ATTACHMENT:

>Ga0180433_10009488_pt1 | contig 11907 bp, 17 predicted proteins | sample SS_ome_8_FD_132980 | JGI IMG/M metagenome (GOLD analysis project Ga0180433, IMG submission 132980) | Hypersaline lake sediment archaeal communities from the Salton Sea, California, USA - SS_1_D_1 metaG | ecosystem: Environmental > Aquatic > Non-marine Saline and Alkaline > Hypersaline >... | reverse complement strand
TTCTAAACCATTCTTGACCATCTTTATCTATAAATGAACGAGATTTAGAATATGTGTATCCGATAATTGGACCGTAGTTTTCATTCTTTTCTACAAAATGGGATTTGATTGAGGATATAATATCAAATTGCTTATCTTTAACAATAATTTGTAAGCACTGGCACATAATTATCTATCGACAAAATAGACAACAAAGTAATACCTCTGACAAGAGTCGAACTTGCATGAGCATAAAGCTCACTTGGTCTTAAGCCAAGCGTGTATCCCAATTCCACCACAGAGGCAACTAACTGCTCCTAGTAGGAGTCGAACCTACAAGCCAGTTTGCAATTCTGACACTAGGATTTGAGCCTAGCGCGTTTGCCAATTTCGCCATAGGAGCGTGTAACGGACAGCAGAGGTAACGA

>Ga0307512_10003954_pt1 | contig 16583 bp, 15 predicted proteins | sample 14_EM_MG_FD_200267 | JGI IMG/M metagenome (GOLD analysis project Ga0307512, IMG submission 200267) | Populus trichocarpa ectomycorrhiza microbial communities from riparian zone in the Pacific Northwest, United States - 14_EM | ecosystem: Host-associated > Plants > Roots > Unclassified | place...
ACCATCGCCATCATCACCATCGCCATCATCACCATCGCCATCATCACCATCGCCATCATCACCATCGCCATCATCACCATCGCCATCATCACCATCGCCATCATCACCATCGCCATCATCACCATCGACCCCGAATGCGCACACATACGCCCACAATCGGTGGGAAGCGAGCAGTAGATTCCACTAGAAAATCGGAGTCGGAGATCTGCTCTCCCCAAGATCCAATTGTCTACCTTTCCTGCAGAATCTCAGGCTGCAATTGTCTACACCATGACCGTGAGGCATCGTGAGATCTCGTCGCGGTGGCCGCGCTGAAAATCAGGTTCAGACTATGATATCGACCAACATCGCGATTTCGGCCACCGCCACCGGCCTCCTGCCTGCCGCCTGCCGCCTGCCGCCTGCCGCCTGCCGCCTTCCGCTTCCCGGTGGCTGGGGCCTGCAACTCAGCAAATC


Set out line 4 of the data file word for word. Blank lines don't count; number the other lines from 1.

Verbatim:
ACCATCGCCATCATCACCATCGCCATCATCACCATCGCCATCATCACCATCGCCATCATCACCATCGCCATCATCACCATCGCCATCATCACCATCGCCATCATCACCATCGCCATCATCACCATCGACCCCGAATGCGCACACATACGCCCACAATCGGTGGGAAGCGAGCAGTAGATTCCACTAGAAAATCGGAGTCGGAGATCTGCTCTCCCCAAGATCCAATTGTCTACCTTTCCTGCAGAATCTCAGGCTGCAATTGTCTACACCATGACCGTGAGGCATCGTGAGATCTCGTCGCGGTGGCCGCGCTGAAAATCAGGTTCAGACTATGATATCGACCAACATCGCGATTTCGGCCACCGCCACCGGCCTCCTGCCTGCCGCCTGCCGCCTGCCGCCTGCCGCCTGCCGCCTTCCGCTTCCCGGTGGCTGGGGCCTGCAACTCAGCAAATC